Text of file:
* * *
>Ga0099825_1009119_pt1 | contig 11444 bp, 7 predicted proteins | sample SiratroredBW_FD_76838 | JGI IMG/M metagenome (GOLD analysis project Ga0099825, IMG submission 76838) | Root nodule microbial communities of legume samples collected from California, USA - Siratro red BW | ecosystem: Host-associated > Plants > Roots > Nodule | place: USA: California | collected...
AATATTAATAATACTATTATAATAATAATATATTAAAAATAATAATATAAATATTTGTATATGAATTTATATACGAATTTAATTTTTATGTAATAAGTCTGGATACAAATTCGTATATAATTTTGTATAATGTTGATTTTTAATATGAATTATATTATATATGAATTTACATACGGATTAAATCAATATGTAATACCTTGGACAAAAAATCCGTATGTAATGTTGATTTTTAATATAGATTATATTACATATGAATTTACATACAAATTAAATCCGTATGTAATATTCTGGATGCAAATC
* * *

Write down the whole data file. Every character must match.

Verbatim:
>Ga0099825_1009119_pt1 | contig 11444 bp, 7 predicted proteins | sample SiratroredBW_FD_76838 | JGI IMG/M metagenome (GOLD analysis project Ga0099825, IMG submission 76838) | Root nodule microbial communities of legume samples collected from California, USA - Siratro red BW | ecosystem: Host-associated > Plants > Roots > Nodule | place: USA: California | collected...
AATATTAATAATACTATTATAATAATAATATATTAAAAATAATAATATAAATATTTGTATATGAATTTATATACGAATTTAATTTTTATGTAATAAGTCTGGATACAAATTCGTATATAATTTTGTATAATGTTGATTTTTAATATGAATTATATTATATATGAATTTACATACGGATTAAATCAATATGTAATACCTTGGACAAAAAATCCGTATGTAATGTTGATTTTTAATATAGATTATATTACATATGAATTTACATACAAATTAAATCCGTATGTAATATTCTGGATGCAAATC